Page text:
Equivocation means using words ambiguously. Often done with intent to deceive, it can even deceive the perpetrator. The fallacy of equivocation occurs when words are used with more than one meaning, even though the soundness of the reasoning requires the same use to be sustained throughout.
Happiness is the end of life.
The end of life is death;
So happiness is death.
(The form of the argument is valid, but ‘the end of life’ refers to its aim in the first line, and to its termination in the second. With this discovery, out go a million schoolboy conundrums.)
Half a loaf is better than nothing.
Nothing is better than good health;
So half a loaf is better than good health.
Equivocal use of words is fallacious because it invites us to transfer what we are prepared to accept about one concept onto another one which happens to have the same name. Logic, which processes the relationship between concepts, is useless if the concepts themselves change.
Elephants are not found in Britain, so if you have one, don’t lose it o will never find it again.
(The word ‘found’ represents two different concepts here.)
Many of the equivocal uses are easy to spot. Many more of them are not. Clairvoyants specialize in equivocal expressions to give them cover in the event of quite different outcomes. Politics would be a totally different art if it had to forego the fallacy of equivocation. So would business correspondence:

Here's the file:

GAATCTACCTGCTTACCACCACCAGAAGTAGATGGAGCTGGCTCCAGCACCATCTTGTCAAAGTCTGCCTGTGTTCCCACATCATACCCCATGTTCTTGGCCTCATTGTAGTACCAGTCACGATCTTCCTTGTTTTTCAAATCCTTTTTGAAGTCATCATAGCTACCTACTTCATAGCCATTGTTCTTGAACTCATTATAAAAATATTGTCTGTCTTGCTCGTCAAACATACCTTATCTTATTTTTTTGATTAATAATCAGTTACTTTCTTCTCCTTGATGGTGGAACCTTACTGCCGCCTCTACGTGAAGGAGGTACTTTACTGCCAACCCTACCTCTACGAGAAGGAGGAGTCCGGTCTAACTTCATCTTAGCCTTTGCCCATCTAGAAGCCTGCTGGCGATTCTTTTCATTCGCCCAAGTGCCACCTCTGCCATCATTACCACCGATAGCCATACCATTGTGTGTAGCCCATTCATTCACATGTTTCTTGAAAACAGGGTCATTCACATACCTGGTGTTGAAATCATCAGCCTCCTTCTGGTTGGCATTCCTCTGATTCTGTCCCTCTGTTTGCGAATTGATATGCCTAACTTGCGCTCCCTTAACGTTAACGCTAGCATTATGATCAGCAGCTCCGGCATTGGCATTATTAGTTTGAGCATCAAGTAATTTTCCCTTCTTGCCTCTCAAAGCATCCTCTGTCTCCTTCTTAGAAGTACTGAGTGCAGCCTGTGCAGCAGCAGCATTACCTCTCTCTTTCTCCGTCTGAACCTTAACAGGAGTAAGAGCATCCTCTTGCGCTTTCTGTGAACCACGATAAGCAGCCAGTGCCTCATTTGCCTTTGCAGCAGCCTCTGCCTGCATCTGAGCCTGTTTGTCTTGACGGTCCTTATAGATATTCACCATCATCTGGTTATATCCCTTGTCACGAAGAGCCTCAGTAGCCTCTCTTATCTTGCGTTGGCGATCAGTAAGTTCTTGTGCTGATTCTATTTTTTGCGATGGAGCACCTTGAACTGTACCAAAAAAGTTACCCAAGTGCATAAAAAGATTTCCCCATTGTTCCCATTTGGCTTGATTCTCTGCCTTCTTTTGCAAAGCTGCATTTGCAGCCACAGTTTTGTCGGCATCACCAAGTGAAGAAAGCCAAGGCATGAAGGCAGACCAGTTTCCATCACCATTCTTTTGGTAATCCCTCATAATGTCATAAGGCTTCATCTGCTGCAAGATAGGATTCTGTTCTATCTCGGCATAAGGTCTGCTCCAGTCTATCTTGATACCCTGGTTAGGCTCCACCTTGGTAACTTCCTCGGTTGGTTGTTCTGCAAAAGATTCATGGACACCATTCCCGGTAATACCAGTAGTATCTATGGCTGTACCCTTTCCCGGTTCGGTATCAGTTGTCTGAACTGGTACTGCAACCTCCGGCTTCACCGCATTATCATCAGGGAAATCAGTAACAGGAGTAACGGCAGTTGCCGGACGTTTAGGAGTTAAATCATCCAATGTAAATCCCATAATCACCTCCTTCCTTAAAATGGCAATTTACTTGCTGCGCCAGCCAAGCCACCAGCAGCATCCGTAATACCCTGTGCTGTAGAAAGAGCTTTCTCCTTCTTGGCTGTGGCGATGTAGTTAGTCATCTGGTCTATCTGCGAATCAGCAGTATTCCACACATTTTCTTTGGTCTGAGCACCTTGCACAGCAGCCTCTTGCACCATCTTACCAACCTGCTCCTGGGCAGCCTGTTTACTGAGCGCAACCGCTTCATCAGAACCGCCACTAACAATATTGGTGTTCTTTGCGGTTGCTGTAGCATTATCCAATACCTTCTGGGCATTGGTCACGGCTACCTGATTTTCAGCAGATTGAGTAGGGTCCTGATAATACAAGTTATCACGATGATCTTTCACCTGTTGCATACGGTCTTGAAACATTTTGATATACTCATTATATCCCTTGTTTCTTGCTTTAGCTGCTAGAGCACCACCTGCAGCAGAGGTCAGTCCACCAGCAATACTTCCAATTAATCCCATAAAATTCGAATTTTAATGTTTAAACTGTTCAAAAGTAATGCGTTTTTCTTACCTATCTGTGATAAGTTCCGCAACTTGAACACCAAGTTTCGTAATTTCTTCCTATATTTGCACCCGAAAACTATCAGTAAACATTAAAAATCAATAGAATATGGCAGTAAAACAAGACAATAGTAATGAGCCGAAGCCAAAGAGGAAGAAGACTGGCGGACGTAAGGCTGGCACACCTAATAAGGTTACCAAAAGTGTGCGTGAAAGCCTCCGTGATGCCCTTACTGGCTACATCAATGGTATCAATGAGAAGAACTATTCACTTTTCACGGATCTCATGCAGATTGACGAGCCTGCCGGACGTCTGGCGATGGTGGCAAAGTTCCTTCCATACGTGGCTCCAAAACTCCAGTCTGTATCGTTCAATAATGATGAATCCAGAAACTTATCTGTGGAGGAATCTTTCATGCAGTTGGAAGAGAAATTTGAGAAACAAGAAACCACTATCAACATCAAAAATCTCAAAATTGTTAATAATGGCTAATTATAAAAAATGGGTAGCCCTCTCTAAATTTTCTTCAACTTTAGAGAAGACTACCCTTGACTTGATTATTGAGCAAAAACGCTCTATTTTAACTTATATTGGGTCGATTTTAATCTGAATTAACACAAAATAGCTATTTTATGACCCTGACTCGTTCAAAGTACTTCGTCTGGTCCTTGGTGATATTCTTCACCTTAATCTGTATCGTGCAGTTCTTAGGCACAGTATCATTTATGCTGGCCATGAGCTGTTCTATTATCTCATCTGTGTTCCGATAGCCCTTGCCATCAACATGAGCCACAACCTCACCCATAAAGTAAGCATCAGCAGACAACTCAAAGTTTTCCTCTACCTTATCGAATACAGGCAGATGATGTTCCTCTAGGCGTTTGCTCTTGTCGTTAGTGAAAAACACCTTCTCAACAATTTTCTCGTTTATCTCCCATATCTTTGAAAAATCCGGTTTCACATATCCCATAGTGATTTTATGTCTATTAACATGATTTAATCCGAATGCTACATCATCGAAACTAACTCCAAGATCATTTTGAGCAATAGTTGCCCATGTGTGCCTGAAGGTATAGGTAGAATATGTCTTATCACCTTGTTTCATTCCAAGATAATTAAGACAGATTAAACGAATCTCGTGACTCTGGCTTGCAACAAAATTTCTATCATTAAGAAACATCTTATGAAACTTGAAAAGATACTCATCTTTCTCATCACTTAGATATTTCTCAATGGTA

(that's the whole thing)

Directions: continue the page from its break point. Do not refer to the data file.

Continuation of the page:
You can rest assured that your letter will receive the attention it f deserves.
(As it executes a gentle parabola towards the bin.)
‘Anyone who gets Mr Smith to work for him will indeed be fortunate.’
Puns and music-hall jokes often depend on this fallacy.
‘My dog’s got no nose. ‘
‘How does he smell?’
Calvin Coolidge was asked:
What do you think of the singer’s execution?
(He replied: ‘I’m all for it.’)
The advice given to a political candidate facing a selection committee is ‘When in doubt, equivocate.’ The blunt fact is that you cannot please all of the people all of the time, but you can have a good shot at fooling most of them for much of it. The candidate assures those in favour of capital punishment that he wants ‘realistic’ penalties for murder. To those against, he wants ‘humane consideration’. But he could be in favour of realistic light sentences or humane killing.
Equivocation is a particularly tough paste for pouring into the cracks of international discord. It joins irreconcilable differences with a smooth and undetectable finish. Many full and frank discussions are terminated happily by the appearance of a joint treaty whose wording is carefully chosen to mean entirely different things to each of the signatories.
The vocabulary of equivocation may be learned from the strangers’ gallery of the House of Commons. If you have a seat in the chamber, there is nothing you have to learn about it.
Once you have acquired the knack, and are fluent in phrases such as ‘having due regard for’, you can move on to the more subtle manifestations of the fallacy.
Well, it all depends on what you mean by full-hearted consent.
(You might have thought it obvious. You’d be wrong.)
The above article is from the book How To Win Every Argument by Madsen Pirie. The article is only for educational and informative purposes to explain and understand formal logic and logical fallacies. It is a great book, definitely worth a read!